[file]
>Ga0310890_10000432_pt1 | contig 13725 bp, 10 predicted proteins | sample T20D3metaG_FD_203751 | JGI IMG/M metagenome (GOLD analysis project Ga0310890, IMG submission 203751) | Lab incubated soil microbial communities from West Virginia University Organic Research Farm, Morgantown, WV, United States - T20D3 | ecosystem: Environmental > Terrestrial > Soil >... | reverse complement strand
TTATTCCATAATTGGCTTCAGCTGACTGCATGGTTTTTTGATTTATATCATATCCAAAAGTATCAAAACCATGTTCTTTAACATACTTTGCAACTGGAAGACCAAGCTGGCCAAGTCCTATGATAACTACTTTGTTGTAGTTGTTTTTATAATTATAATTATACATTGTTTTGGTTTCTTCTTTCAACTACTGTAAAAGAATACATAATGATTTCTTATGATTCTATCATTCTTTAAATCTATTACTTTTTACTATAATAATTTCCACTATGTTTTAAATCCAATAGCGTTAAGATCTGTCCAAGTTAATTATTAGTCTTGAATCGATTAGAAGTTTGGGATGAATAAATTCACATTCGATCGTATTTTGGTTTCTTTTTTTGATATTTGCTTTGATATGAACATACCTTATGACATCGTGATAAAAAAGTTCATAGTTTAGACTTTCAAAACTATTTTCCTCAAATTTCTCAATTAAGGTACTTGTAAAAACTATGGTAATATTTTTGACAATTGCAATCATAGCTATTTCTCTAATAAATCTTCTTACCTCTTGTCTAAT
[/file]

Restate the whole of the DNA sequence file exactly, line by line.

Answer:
>Ga0310890_10000432_pt1 | contig 13725 bp, 10 predicted proteins | sample T20D3metaG_FD_203751 | JGI IMG/M metagenome (GOLD analysis project Ga0310890, IMG submission 203751) | Lab incubated soil microbial communities from West Virginia University Organic Research Farm, Morgantown, WV, United States - T20D3 | ecosystem: Environmental > Terrestrial > Soil >... | reverse complement strand
TTATTCCATAATTGGCTTCAGCTGACTGCATGGTTTTTTGATTTATATCATATCCAAAAGTATCAAAACCATGTTCTTTAACATACTTTGCAACTGGAAGACCAAGCTGGCCAAGTCCTATGATAACTACTTTGTTGTAGTTGTTTTTATAATTATAATTATACATTGTTTTGGTTTCTTCTTTCAACTACTGTAAAAGAATACATAATGATTTCTTATGATTCTATCATTCTTTAAATCTATTACTTTTTACTATAATAATTTCCACTATGTTTTAAATCCAATAGCGTTAAGATCTGTCCAAGTTAATTATTAGTCTTGAATCGATTAGAAGTTTGGGATGAATAAATTCACATTCGATCGTATTTTGGTTTCTTTTTTTGATATTTGCTTTGATATGAACATACCTTATGACATCGTGATAAAAAAGTTCATAGTTTAGACTTTCAAAACTATTTTCCTCAAATTTCTCAATTAAGGTACTTGTAAAAACTATGGTAATATTTTTGACAATTGCAATCATAGCTATTTCTCTAATAAATCTTCTTACCTCTTGTCTAAT